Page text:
It is no surprise that the newly elected government of populist Prime Minister Andrej Babis cancels the Memorandum of Understanding between the former government and European Metals. The lithium deposit in Czech Republic was part of hot discussions during the election campains in television. The new government wants to not only extract but also refine lithium in the Czech Republic to the fullest possible extent to be followed by the production of lithium batteries. The state-owned uranium miner Diamo should take a major part in mapping and possibly mining lithium resources.
But, what is the consequence of the cancellation of the MoU. The MoU outlines the mutual willingness to explore downstream processing opportunities, Czech academic research into lithium processing and potential future co-operation. But, I fully agree with the official EMH statement, that all company rights are derived from the current Czech legal system, notably the Geological and Mining Act. So, the exploration rights are not affected.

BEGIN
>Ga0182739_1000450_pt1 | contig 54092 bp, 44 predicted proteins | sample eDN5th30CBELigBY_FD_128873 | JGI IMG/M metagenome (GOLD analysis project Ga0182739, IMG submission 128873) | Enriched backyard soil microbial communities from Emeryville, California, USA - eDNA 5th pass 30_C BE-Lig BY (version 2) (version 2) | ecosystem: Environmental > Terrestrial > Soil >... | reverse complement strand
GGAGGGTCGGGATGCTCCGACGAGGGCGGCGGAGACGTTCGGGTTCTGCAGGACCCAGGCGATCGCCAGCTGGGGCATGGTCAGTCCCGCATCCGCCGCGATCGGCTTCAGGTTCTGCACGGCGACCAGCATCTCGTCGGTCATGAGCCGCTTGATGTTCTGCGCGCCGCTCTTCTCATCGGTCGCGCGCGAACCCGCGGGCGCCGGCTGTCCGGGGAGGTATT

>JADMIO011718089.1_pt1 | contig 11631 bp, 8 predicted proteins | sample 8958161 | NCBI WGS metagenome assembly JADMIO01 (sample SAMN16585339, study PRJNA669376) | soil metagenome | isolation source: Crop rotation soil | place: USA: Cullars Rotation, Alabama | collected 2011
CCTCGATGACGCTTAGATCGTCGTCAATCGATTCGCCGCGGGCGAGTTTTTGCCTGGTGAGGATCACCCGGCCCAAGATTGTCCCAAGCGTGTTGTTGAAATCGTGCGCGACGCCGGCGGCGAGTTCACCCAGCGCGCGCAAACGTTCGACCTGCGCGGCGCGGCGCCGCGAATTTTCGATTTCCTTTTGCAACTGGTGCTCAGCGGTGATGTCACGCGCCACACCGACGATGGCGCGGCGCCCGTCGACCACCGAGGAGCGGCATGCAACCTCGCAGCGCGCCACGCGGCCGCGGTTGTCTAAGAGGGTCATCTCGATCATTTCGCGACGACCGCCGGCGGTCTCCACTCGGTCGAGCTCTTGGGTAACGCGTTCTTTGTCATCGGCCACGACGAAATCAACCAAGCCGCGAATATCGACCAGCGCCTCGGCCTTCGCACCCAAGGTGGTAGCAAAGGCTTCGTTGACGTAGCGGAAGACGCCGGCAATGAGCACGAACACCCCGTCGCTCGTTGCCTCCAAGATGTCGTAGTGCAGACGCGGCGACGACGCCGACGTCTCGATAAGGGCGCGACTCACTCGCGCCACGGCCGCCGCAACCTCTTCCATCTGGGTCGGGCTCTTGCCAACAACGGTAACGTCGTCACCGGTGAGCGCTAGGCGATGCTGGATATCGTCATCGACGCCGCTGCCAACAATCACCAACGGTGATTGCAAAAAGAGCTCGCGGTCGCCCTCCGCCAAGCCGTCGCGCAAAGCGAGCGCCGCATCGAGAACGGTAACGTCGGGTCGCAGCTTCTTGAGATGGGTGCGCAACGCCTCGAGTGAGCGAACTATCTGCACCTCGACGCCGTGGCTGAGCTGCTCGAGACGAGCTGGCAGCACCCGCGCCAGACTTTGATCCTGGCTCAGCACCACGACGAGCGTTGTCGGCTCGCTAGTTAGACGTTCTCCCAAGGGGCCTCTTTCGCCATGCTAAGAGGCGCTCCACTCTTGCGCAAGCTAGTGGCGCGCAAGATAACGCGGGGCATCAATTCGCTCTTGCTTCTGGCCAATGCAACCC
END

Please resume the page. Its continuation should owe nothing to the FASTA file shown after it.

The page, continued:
From my point of view, it is nonetheless a clear signal that the government wants to have the lithium deposit under state's control. And the mining license has not been granted to EMH, yet.
Is it possible to progress with the work to prepare the feasibility study under these circumstances? Is there a real chance to get the mining license and other approvals from the authorities?
Sure, EU regulations could oppose the intention to bring the deposit under state's control, but at the end, this fight can not been won by the company.
As I first heard from the discussions about mining in Czech Republic during the election campaigns in September, I became aware that an independent jurisdiction and the freedom of capturing economical opportunities are no god-given rights.
We have to fight for our democratic systems and for the fair and lawful treatment of every human or economic party. I wish my friend Keith Coughlan all the best for his project.